The asset management firm sees opportunities in select areas of the country's market, while it ponders the growth outlook and recent equities setbacks.
Matthews Asia, the investment house, sees opportunities to be picked up in India’s equity market despite some expensive valuations, while the country’s economy faces a few headwinds.
India has moved some way since a package of changes by the government of Najendra Modi, such as the demonetisation measures and Goods and Services Tax.
Indian equities have sagged: since January, they slumped by of 9.25 per cent, in dollar terms, according to the MSCI India index. By comparison, MSCI Emerging Markets (ex-China) is down just shy of 4 per cent. The MSCI World Index of developed countries’ equities shows returns since January of just 2.21 per cent.
“Stock valuations appear inflated despite the fact that earnings have been depressed for almost four to five years. Valuations are currently around 18 times one-year forward consensus earnings, compared with average historical valuations of 15 to 16 times earnings,” Sriyan Pietersz, ASEAN and frontier markets investment strategist at the firm, said.
“We see heightened volatility in India's equity market over the next couple of quarters as the national elections approach in 2019. Earnings growth expectations for this year (currently at 24 per cent), also appear high, particularly in light of higher provisioning costs for banks in line with new RBI standards,” he said.
Even so, growth forecasts from the central bank point to a robust economy, but the investment firm said the outlook looked credible.
“GDP growth expectations for fiscal year 2019 (the year ending March 2019) currently range from 7 per cent to 7.5 per cent. This sounds ambitious, but it can be supported as recent reforms pull informal activity into the formal sector. This year, private consumption is likely to be the main driver, though it will be funded partly by debt, as incomes in urban areas were hit by demonetization and the Goods and Services Tax (GST) while agricultural incomes still remain weak. Minimum support prices for both winter and summer crops should, however, provide some support for private spending,” Pietersz said.
“Recovery in private investment will be slow. This is because some slack remains in the economy with capacity utilization at 74.1 per cent, well below the threshold that is required to induce substantial fresh investment, and significant nonperforming assets still have to work through the banking system. With the national elections pending in 2019, many expect a meaningful recovery in investment to be visible only in fiscal year 2020. Public investment, meanwhile, is ramping up as the government expedites its priority infrastructure program on highways, railways, and affordable housing,” he continued.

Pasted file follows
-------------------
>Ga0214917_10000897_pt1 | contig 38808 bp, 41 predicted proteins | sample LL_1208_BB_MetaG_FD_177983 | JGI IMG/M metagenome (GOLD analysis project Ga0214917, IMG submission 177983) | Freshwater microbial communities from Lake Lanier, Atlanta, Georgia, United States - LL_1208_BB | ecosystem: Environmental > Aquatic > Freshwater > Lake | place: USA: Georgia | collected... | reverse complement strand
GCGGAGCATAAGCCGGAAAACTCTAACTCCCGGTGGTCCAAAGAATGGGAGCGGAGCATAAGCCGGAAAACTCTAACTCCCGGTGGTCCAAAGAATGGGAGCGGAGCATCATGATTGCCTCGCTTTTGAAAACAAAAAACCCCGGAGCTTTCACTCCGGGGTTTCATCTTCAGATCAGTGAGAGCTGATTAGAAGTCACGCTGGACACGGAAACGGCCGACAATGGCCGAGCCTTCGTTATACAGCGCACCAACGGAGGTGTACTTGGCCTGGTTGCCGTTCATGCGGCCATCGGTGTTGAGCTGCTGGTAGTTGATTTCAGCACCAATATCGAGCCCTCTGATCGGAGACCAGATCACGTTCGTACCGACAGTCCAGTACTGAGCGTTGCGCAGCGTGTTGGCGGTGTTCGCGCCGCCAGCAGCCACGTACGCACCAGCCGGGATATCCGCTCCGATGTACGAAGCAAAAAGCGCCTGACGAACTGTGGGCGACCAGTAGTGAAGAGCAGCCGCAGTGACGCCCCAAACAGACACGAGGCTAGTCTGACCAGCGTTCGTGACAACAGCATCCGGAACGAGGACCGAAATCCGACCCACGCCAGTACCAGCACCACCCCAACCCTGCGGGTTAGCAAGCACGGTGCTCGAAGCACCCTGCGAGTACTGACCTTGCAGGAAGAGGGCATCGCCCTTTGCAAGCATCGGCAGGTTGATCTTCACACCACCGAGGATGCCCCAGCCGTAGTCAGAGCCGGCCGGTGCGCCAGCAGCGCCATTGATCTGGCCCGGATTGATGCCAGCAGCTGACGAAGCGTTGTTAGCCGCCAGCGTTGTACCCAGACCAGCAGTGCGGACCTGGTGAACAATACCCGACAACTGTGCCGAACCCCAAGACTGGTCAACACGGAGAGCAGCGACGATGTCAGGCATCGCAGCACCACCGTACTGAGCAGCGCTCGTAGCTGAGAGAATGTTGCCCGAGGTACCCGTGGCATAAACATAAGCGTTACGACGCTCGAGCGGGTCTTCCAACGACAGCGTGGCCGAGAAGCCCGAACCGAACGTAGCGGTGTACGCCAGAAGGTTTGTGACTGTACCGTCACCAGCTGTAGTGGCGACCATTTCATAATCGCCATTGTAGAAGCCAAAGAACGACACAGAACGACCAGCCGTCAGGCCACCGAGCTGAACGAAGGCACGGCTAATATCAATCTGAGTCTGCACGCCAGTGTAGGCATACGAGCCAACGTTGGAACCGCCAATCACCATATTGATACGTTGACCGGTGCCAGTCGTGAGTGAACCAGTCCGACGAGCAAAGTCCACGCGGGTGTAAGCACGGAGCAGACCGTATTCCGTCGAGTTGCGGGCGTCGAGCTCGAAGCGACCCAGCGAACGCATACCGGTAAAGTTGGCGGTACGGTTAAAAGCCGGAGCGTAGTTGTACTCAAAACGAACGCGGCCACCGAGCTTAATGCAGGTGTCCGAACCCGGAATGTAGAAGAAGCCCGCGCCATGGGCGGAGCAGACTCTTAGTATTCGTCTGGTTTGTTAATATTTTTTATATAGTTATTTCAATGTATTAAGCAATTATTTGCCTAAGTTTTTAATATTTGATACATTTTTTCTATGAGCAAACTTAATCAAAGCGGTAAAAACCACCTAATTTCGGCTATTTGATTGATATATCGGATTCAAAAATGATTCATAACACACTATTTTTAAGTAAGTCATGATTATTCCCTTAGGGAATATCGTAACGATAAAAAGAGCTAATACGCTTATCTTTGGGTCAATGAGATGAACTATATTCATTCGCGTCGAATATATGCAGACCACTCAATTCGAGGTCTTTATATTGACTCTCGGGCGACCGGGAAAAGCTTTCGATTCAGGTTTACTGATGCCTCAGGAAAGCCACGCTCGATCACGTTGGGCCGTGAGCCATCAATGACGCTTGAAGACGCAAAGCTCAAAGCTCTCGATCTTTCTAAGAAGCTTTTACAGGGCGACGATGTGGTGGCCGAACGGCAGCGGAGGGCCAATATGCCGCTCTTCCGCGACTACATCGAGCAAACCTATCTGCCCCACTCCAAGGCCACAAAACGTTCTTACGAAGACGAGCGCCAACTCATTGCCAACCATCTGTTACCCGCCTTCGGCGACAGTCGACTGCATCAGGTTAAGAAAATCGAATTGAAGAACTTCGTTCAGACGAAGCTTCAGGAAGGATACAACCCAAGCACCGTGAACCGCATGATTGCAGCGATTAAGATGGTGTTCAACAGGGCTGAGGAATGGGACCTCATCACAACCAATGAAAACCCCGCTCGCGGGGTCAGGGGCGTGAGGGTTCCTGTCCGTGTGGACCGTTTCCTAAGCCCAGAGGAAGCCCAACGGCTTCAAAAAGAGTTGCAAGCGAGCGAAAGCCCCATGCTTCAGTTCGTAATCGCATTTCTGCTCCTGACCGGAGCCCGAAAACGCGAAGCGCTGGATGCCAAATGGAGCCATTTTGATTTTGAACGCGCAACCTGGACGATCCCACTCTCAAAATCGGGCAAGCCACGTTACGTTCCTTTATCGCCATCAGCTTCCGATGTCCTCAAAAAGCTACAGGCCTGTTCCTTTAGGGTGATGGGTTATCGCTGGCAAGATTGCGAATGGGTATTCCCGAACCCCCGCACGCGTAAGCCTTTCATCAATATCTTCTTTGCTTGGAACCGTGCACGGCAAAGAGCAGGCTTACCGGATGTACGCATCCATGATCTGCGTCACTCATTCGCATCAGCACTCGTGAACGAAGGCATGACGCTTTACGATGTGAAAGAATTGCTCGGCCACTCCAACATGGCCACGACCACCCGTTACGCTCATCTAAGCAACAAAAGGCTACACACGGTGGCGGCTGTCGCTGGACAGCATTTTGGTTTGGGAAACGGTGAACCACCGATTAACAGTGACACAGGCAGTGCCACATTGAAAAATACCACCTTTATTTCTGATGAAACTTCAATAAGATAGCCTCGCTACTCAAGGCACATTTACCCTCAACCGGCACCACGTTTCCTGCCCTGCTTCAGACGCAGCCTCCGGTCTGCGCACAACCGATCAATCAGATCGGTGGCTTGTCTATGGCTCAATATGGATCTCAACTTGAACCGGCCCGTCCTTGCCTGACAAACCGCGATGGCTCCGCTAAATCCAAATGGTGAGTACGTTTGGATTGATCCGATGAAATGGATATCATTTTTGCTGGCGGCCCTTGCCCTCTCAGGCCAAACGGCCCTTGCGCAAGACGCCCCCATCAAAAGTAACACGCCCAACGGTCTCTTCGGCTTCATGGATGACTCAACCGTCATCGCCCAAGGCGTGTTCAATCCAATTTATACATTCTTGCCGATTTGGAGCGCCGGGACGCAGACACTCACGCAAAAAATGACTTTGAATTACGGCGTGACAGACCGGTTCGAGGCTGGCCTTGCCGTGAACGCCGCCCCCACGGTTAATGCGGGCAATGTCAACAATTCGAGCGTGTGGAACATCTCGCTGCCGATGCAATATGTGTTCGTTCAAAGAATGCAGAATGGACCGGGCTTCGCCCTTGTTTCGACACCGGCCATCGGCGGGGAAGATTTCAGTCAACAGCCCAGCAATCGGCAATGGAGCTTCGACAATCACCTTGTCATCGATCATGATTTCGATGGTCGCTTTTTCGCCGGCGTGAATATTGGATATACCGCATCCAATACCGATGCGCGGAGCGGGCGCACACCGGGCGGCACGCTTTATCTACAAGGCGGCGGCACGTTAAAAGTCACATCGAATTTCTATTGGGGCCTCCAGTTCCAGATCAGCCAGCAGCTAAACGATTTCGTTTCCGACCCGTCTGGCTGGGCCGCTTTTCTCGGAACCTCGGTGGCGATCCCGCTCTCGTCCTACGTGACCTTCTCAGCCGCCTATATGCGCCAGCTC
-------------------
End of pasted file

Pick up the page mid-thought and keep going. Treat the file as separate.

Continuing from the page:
One risk to such a growth outlook comes from how India pays for its current account deficit, which at present is paid for via foreign direct investment and long-term portfolio flows. Rising external interest rates and higher oil prices could increase reliance on volatile short-term capital, making the domestic economy more vulnerable to global shocks, he continued.
The firm said that with a relatively slow recovery under way and low credit growth, a rate rise is unlikely until the second half of this year.
“As active managers, we seek to buy stocks of companies that we believe have pricing power, which is not limited just to the consumer sector. Consider India's banking sector: If a bank is making small retail loans, it may achieve pricing power because small borrowers cannot dictate terms. Accordingly, we see opportunities in carefully researched retail-focused banks in this sector that concentrate on profitable growth. In contrast, if a bank is doing bulk lending, then borrowers have pricing power as they can shop around to find the best deals. We avoid investing in such banks,” Sunil Asnani, portfolio manager at Matthews Asia, said.
“By and large, we are looking for an edge either in terms of business model or management focus. Given the kinds of investment risks - macroeconomics, reforms, politics, currency, inflation, deficit, corruption, corporate governance - we believe that active management can help investors avoid a lot of these risks and find stocks that will do well over the long term,” he continued.
He added: “Relatively depressed sectors such as health care look attractive right now. In addition, companies that exhibit pricing power and are better-governed can be found across diverse sectors such as consumer, pharmaceuticals, financial services and even materials. We are looking for quality companies that have a sustainable economic moat and are run by productive and upright management teams.”